The weather is great, that meeting or your holiday can begin - but you feel exhausted. What you have is "jet lag", the well-known phenomenon that troubles many long-haul passengers during their first few days in a far-off country. For while the sun has long been shining, your body thinks it's still at home, where it is now the middle of the night or early morning.

 
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Causes

People normally live in a 24-hour rhythm. While we sleep, the heart and breathing rates slow, the blood presssure drops, the muscles relax and the mental and psychomotoric efficiency declines significantly.

A rapid change to another location in another time zone disturbs phases in the human daily rhythm. It interrupts not only people's usual cycles of sleeping and being awake, but also the regular course of a great number of disparate bodily functions that operate in a 24-hour rhythm.

 
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Effects

Tiredness and slowed reactions combined with memory and concentration problems are the most frequent results. People can also feel exhausted and suffer headaches and a sense of nausea due to the interruption of their normal sleeping time.

Jet lag effects are more marked after an Eastbound flight than a Westbound one. The reason for this difference is that the human "inner clock" tends towards a rhythm of more than 24 hours. So if you fly from East to West (such as from Germany to the USA), the day is longer - which tends to suit the biological rhythm. The human body adjusts to the new time zone about 20 percent faster than after an Eastbound flight (such as from Germany to Thailand), because flying East means it "loses" several hours.

 
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General tips on countering jet lag

During the flight

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  • Set your watch to the local time in your destination country soon after boarding your aircraft. This will help you prepare yourself mentally for the new time rhythm that awaits you
 

After arrival

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  • Try to get into the daily rhythm of your destination. That means eating at local mealtimes and not going to bed until after sundown
  • Try to get enough sleep during the first night after your arrival
  • Avoid strenuous activities as much as possible in the first two days after arrival to give your body time to get used to the new daily rhythm
  • Avoid taking sleeping pills and melatonin, because they confuse the human organism even more
  • Spend as much time as you can in the open air - daylight helps the body to adjust faster to the new surroundings
  • On short trips, try to maintain as much as possible the day-night rhythm of your homeland - that will prevent 'double jet lag'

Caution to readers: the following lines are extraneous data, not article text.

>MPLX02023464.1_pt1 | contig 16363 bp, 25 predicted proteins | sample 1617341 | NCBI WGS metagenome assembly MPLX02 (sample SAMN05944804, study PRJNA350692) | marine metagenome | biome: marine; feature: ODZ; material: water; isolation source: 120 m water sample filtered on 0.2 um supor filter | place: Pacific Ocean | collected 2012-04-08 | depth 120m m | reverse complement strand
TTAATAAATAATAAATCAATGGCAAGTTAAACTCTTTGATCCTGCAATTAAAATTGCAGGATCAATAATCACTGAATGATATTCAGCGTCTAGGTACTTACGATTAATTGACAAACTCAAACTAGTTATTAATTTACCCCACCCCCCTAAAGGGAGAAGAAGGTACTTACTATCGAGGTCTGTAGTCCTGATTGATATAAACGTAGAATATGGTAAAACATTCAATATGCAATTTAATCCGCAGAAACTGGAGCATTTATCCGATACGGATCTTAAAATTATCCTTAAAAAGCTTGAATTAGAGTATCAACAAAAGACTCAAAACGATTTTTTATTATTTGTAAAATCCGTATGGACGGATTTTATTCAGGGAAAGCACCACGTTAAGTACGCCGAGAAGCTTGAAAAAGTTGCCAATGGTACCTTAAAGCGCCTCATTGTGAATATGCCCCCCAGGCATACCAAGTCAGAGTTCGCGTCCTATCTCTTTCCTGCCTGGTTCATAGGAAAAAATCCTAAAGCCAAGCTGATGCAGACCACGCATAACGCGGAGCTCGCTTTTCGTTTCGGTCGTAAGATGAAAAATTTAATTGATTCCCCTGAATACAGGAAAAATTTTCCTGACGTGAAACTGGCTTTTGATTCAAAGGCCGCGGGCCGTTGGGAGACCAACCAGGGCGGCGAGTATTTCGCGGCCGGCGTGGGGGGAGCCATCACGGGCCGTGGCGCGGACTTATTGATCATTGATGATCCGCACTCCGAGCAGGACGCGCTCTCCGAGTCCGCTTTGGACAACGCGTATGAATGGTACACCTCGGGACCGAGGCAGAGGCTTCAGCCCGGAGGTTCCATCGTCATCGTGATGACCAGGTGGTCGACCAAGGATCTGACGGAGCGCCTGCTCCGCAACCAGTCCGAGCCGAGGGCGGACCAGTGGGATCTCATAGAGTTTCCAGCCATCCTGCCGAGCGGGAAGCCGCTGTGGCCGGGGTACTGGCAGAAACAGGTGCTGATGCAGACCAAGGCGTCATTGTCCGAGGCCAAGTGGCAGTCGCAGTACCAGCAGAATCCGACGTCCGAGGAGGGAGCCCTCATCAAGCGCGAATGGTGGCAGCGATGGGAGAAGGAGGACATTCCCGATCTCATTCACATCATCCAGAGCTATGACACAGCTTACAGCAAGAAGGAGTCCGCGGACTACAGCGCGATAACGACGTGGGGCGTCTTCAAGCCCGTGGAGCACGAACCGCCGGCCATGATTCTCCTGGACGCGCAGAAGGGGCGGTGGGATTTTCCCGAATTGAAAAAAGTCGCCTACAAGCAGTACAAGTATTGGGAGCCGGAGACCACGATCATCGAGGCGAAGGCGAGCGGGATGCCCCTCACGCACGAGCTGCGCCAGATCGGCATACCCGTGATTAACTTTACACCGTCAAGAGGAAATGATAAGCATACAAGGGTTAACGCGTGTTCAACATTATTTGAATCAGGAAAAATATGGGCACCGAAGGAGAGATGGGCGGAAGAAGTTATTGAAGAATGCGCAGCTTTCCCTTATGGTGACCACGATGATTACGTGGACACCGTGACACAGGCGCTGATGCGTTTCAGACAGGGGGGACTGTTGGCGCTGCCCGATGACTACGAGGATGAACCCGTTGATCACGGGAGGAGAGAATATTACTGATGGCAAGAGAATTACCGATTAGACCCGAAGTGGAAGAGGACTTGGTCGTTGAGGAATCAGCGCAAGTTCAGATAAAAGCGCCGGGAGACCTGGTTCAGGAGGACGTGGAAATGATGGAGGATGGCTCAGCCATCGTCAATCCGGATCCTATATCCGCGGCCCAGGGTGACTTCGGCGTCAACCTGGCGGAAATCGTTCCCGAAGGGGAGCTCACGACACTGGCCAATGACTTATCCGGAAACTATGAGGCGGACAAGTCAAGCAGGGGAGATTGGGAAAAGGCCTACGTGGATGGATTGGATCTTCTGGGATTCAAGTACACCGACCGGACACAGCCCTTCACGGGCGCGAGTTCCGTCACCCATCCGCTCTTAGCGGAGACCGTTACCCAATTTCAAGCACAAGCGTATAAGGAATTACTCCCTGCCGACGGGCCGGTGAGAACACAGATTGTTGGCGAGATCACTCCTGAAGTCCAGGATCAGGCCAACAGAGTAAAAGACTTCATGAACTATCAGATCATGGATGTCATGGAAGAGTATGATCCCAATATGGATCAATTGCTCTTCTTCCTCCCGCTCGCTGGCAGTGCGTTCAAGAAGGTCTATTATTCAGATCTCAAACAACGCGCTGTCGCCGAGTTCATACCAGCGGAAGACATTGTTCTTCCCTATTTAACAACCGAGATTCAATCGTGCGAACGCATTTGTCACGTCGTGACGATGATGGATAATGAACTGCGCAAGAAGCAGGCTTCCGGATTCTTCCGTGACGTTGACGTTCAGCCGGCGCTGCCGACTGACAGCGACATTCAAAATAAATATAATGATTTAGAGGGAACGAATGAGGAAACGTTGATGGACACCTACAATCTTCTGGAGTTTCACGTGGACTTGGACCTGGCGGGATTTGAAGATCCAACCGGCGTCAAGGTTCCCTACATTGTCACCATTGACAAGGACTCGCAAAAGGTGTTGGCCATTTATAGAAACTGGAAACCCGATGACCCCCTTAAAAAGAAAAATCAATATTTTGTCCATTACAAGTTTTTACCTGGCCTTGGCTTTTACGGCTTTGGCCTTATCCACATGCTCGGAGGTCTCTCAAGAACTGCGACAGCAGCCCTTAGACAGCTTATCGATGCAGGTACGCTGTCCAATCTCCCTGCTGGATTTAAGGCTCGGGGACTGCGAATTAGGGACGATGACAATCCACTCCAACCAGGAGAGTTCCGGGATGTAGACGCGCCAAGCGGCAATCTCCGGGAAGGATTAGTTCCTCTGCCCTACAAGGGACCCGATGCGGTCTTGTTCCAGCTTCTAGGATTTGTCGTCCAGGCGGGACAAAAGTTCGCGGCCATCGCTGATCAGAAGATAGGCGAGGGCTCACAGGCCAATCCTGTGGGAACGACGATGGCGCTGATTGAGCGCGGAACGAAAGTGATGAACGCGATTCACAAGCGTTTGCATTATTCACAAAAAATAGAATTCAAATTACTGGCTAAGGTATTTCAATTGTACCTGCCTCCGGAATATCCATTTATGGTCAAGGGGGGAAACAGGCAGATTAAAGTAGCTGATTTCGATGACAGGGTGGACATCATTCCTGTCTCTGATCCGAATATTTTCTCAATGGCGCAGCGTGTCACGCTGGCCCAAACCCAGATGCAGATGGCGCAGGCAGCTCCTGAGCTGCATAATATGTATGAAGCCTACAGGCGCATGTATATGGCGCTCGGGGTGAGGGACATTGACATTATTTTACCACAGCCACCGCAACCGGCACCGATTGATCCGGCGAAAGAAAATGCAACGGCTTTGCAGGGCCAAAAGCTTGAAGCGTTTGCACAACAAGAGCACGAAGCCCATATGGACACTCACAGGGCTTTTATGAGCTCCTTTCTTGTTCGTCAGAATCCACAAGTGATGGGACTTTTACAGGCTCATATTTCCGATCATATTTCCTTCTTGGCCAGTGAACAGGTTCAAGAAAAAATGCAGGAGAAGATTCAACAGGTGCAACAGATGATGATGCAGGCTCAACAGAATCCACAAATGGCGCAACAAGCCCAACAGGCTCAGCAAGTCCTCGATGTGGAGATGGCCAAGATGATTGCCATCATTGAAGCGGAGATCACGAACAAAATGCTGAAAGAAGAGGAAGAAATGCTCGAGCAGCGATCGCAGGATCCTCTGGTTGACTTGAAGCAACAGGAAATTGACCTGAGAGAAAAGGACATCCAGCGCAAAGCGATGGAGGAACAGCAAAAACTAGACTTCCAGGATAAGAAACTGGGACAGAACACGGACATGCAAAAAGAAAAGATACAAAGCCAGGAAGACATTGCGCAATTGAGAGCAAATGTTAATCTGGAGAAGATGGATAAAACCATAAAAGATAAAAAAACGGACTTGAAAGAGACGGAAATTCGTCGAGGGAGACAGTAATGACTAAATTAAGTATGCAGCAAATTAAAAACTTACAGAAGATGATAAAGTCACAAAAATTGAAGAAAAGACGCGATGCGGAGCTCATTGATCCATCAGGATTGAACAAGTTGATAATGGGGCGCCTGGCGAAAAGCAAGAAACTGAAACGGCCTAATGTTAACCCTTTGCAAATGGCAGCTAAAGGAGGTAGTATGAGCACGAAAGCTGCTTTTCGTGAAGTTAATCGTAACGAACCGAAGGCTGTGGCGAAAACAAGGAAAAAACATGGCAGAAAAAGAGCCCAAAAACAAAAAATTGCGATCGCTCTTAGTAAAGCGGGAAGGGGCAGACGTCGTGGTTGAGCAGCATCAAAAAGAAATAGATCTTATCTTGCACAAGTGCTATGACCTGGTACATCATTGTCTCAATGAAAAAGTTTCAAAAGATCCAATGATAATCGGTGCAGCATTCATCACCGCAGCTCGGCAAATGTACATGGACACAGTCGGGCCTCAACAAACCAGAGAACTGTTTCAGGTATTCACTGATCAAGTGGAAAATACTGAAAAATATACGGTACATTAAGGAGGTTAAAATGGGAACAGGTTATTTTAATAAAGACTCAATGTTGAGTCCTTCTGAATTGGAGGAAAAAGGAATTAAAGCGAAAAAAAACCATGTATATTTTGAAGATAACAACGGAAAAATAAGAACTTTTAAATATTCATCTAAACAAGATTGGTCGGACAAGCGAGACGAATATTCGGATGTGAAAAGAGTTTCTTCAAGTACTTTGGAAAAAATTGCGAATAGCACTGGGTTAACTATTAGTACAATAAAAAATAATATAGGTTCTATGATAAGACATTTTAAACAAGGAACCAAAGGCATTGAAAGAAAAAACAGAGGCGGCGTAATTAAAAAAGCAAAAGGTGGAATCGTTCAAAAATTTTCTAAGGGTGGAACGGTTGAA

• If possible, stay at home for one or two days after your journey. This will help you to relax while you get used to the daily rhythm in your homeland again
 
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Westbound flights

Before your journey

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  • Some days before your journey try to partially get used to the new daily rhythm at your destination by going to bed one to two hours later than usual
  • If possible, plan your arrival for about noon so that you can use the brightest light of the day
  • Plan important appointments or meetings in your destination country for a time of day when you feel most awake. After a Westbound flight, this means in the morning

 

During the flight

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  • Try to stay awake during the flight
  • Move around and drink a lot of non-alcoholic beverages in order to fight your natural need for sleep
  • Eat high-protein food (cheese, fish, meat, eggs, dairy products) - this will help you to stay awake longer
 

After arrival

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  • Don't give in to a feeling of tiredness. Go to bed only after sundown
  • Stay in the daylight as much as you can. Light impedes production of the hormone melatonin, which makes people tired and sets the human organism to sleep mode
 
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Eastbound flights

Before your journey

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  • Try to adjust to the new daily rhythm some days before your journey. This means going to bed earlier and getting up earlier
  • Plan important activities for a time of day at which you feel most awake. After an Eastbound flight, this means in the evening
 

During the flight

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  • Try to sleep during the flight
  • Eat high-cabrohydrate food (such as fruit, potatoes, pasta, rice, yoghurt, fruit juices). This stimulates your natural need for sleep
  • Fruit-flavored tea is also good for sleep
  • Try autogenes training or relaxation exercises instead of sleeping pills
  • Avoid alcohol as a way to 'make you tired'. It has a stronger effect than on the ground, dehydrates the body and also delays the human organism's adjustment to the new time zone at your destination

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